After a mile or so the driveway curved through a bunch of trees, and in hushed, late twilight among the first stars they saw the circus buildings in the valley. There were three barrack-like buildings, two small houses or cabins, all five built along a main road, and a large van at the near end of the valley facing up hill. Lights came from the windows of one of the barracks, and they could make out someone sitting on the lighted porch of one of the cabins bent over some work. They looked at one another as if to say, ‘This is no more than we expected.'


Despite the crunching of their tires on gravel in the silent air, the man on the porch remained bent at his work until they were straddling their bikes silently in front of him. He was tall with a large narrow head, bald on top but with long hair and with a long beard. He was wearing a buckskin jacket with hanging frills, blue jeans and soft deerskin boots. They could see he was sewing a large piece of cloth like a yellow sail. Then he looked up and asked them to come closer. They downed their bikes and stepped up before him. Mary recognized him as the man she had met at her father's party. He smiled at them blandly as if they were expected acquaintances.

“This is Thomas Meunster,” she told her friends, then, turning to him, challenged, “Do you remember me?”

“That's for you to guess,” Thomas Meunster said.

They paused, disconcerted.

“Did you come for advice,” he addressed all of them, “or do you want to join the circus?”

“We want to work,” said Muñoz proudly.

“We're kind of freaks anyway,” Joe said.

“Freaks,” Thomas Muster looked thoughtful. “Freak is a stage like being a larva. You guys are all larvae.”

“Is that some kind of bug?” Joe asked.

“You know what that means: you'll change,” Thomas Meunster said “and you all want to come and feed on the circus like a big leaf,” He chuckled at his own joke. “so someday you can fly away.” He made a butterfly motion with one hand.

“We can work,” Muñoz repeated. He didn't know about his friends, but he wanted to show them what he could do.

“Well, you'll have to tell me about yourselves first.” He put aside his work, and his glance fell on Muñoz. “What's your name? Where do you live? Where do you go to school?”

Muñoz stood as if at attention and could look down at Thomas Meunster who was still seated on the step. “My name is Carlos Muñoz. My mother is from Michoacan, but I was born here. I live with my mother and my aunt and their kids in Santa Rosa. I go to Comstock Middle School.”

When was the last time you were there?” Thomas Meunster asked.

“Tuesday,” Muñoz said, speaking neutrally because he was telling the truth.

“Have you had any jobs?”

“I've worked after school at Burger King and at a nursery.”

“And maybe done a little dealing,” Thomas Meunster stated.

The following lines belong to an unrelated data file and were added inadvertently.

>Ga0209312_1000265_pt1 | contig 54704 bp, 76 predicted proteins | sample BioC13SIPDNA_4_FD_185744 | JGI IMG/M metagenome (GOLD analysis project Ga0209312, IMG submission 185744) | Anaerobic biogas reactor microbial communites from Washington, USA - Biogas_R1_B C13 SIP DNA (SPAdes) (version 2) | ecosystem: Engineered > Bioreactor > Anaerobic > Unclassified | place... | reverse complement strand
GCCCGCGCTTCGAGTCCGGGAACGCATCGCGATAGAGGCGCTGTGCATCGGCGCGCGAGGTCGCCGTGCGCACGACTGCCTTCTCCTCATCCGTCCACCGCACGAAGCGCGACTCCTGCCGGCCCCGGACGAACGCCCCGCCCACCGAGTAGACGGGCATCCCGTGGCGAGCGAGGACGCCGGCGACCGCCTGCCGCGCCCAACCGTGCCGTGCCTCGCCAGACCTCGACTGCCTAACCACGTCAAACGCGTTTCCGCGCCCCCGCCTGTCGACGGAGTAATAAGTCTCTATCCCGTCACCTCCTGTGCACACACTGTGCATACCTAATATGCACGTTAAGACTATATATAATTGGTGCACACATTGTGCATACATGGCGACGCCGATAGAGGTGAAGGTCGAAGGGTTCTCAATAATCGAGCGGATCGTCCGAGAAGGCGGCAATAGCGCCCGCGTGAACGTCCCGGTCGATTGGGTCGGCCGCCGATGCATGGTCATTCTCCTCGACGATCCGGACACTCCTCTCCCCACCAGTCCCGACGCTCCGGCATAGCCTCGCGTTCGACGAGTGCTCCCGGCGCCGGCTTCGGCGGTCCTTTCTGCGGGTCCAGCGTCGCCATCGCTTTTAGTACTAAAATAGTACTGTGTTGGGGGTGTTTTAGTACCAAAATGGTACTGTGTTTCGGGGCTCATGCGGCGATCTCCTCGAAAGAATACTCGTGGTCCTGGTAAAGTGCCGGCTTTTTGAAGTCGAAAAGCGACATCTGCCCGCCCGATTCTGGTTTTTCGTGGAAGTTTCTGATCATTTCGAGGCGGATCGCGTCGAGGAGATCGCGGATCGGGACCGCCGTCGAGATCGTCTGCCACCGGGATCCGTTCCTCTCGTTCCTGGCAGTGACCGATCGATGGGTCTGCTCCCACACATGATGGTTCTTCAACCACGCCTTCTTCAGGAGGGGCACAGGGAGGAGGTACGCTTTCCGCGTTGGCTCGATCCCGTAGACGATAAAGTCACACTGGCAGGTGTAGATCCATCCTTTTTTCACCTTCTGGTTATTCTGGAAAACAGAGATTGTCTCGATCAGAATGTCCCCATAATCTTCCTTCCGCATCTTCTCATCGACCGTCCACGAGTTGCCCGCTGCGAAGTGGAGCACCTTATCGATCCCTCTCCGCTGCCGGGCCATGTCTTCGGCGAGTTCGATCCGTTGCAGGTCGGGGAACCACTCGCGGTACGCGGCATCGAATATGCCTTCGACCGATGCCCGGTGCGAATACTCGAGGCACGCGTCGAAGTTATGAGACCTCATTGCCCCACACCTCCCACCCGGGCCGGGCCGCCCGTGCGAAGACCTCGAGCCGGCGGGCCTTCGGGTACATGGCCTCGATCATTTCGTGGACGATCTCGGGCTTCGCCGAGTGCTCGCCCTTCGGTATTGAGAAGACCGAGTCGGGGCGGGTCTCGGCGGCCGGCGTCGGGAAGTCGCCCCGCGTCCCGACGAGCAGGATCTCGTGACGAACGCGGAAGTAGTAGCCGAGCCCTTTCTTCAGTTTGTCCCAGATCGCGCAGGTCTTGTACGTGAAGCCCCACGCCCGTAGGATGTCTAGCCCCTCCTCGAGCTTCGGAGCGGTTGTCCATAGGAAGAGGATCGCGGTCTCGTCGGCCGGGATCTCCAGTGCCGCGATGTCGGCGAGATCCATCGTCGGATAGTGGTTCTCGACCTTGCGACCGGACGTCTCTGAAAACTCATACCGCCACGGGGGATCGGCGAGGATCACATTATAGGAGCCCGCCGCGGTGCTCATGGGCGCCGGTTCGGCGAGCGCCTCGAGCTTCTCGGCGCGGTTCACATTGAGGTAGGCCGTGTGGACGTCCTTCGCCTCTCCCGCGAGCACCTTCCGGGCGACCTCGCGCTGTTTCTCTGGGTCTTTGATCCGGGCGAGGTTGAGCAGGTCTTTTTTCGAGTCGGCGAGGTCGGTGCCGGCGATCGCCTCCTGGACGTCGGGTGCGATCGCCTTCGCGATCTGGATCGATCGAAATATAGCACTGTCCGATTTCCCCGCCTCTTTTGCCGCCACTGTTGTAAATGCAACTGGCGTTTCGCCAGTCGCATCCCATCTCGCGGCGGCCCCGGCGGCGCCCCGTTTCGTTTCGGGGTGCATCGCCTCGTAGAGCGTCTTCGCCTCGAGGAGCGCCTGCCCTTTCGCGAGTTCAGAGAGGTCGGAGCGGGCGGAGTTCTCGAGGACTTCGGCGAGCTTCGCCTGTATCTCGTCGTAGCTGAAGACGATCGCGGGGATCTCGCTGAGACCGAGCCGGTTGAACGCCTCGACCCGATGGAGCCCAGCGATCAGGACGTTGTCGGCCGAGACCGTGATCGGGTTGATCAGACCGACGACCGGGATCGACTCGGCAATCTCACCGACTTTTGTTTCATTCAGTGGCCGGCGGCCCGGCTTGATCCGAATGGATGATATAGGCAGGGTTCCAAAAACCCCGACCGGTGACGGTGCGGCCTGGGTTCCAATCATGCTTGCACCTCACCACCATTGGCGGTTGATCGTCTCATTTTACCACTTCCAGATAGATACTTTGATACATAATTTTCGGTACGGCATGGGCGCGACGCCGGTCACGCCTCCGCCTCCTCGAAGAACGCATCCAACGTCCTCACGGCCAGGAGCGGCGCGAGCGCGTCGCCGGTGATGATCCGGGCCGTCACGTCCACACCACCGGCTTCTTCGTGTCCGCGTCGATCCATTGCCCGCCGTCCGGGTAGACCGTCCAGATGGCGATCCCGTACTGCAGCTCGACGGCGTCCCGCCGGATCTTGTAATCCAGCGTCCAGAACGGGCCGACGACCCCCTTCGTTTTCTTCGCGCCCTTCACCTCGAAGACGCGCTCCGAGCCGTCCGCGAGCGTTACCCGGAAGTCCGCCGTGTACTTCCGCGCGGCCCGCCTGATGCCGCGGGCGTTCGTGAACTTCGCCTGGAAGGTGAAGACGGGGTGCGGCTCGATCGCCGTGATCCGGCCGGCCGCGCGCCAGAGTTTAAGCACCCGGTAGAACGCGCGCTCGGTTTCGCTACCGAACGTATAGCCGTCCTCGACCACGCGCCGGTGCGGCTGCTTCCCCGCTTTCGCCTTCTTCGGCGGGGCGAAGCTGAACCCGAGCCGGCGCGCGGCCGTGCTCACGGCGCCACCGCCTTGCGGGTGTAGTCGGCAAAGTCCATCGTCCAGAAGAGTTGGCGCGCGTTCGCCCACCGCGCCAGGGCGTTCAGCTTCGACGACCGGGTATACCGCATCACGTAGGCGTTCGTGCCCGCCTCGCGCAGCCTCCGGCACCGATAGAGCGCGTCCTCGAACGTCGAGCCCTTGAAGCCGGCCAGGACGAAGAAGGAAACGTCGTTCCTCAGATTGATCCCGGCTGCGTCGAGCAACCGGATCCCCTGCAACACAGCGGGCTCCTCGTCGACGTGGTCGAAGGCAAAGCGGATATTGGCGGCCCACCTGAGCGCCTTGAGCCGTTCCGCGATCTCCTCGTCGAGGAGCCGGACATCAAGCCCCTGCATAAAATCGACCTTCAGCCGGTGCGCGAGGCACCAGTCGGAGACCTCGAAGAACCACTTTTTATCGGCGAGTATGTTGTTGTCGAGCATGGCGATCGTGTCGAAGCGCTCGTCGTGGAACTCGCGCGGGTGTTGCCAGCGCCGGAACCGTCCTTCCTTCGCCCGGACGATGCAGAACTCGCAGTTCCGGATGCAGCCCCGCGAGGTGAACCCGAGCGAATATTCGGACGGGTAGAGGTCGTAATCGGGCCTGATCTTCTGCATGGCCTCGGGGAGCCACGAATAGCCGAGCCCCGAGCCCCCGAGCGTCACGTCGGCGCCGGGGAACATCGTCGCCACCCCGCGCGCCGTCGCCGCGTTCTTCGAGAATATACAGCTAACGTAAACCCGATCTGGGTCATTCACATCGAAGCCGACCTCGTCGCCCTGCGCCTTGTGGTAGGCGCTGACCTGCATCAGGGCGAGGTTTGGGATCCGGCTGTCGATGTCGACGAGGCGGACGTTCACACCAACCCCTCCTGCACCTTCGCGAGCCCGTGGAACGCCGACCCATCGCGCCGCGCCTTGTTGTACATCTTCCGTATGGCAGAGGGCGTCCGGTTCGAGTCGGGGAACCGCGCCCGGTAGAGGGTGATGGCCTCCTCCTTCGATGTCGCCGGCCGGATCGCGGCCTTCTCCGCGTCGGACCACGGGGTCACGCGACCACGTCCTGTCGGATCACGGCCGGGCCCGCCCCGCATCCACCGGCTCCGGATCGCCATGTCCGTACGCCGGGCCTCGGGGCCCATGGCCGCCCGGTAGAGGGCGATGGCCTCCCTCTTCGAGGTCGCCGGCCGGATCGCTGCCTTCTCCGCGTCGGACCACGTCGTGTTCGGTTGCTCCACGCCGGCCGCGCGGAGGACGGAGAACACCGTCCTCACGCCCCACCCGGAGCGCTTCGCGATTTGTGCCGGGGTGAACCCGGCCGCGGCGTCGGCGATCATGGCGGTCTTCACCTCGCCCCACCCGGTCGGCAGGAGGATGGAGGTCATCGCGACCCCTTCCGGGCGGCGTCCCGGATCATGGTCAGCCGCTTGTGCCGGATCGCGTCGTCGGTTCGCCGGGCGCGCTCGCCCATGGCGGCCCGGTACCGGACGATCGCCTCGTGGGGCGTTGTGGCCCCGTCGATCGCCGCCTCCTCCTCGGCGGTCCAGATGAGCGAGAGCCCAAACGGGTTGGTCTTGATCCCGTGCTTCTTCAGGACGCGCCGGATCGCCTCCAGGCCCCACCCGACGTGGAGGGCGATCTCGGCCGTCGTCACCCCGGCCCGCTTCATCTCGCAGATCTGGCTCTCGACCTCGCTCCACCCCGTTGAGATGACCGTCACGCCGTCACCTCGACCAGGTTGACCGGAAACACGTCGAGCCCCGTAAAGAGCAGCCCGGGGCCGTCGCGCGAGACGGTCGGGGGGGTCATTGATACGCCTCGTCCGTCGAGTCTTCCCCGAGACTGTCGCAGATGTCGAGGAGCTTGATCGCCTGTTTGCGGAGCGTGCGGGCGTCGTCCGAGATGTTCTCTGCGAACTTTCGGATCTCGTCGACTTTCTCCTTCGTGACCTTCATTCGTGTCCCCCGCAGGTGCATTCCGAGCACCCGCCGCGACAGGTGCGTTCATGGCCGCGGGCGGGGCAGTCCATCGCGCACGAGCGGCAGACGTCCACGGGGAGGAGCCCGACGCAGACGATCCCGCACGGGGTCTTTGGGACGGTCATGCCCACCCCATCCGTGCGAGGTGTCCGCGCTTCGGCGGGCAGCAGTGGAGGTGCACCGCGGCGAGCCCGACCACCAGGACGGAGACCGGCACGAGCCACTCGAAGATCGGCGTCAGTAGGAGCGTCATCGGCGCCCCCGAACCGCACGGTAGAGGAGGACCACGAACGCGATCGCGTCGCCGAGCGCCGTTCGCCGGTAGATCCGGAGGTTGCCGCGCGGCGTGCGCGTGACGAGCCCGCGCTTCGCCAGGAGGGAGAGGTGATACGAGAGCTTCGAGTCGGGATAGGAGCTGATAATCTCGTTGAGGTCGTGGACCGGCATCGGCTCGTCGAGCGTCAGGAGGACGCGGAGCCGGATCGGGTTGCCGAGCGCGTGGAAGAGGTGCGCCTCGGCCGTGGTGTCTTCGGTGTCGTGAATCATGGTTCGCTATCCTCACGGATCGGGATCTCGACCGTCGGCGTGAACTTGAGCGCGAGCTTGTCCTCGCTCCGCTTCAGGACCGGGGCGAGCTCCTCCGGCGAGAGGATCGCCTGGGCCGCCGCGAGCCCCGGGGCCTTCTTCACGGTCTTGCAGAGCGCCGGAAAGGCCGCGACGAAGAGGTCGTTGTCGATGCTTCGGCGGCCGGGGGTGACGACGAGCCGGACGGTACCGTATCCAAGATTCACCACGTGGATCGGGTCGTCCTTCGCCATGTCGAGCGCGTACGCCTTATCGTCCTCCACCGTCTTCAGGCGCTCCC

“Maybe,” Muñoz granted sarcastically.

“And you,” Thomas Meunster turned to Mary.

“My friends call me Mary Pierce, but my dog name is Cheryl Bascomb,” she said and stopped.

Thomas Meunster remained silent, watching her mock patiently.

“I live in Old Courthouse Square.”

“How do you like the music?” he asked. The authorities had recently begun piping classical music into the square to discourage the kids.

“It makes me feel like an insect,” she said with a shrug in her voice.

“Have you always lived in Old Courthouse Square?”

“My mom married a Saint and we lived in the New Jerusalem; it was hell. I ran away to my Dad who lives in the Bower of Bliss, but the education police dragged me back to the New Jerusalem, but I got away again and came back to the Bower of Bliss where my father was living with the Evil Princess — you know her: she used to fly on the rings. I loved her but she enchanted my Dad and tried to poison me so I had to move to the square.”

“Where is the New Jerusalem?”

“Salt Lake City.”

“How do you get money?”

“I ask for it.”

“I'll bet you get more than you ask for,” he said with an intonation meant to end their conversation, but she did not let it end.

“I get the last word,” she said.

He gave her back his attention. “Do you think you can get the last word here?”

“It's easy,” she said.

“Maybe we can ask some questions you don't know how to answer.”

“Maybe,” she said.

“We'll see,” he said.

“That we will,” she said.

He shrugged and turned to Joe. Joe saw Meunster could not stop Mary's mouth but felt he could stop or start his own.

“What do you call yourself?”

“Joe Camel,”

“That's cool, Joe.” Thomas Meunster said with a sly little smile. “What do your parents call you?”

“Nicky MacHenry.”

 “Where do you live?”

“I used to live in Buchanan; now sometimes I live with my uncle in Calistoga and sometimes I live in the square,” Joe said.

“His uncle owns a big spa,” Muñoz volunteered.

“He's a fag,” Joe said contemptuously.

“But you've worked at the spa?”


 “Why don't you live with your parents?”

“My dad left and my grandmom, she don't have nothing, she don't know nothing, asked my uncle to take care of me.”

“Where do you think you should be?”

“I'm supposed to go to Comstock.”

“How did you get those bruises on your arms?” Thomas Meunster asked.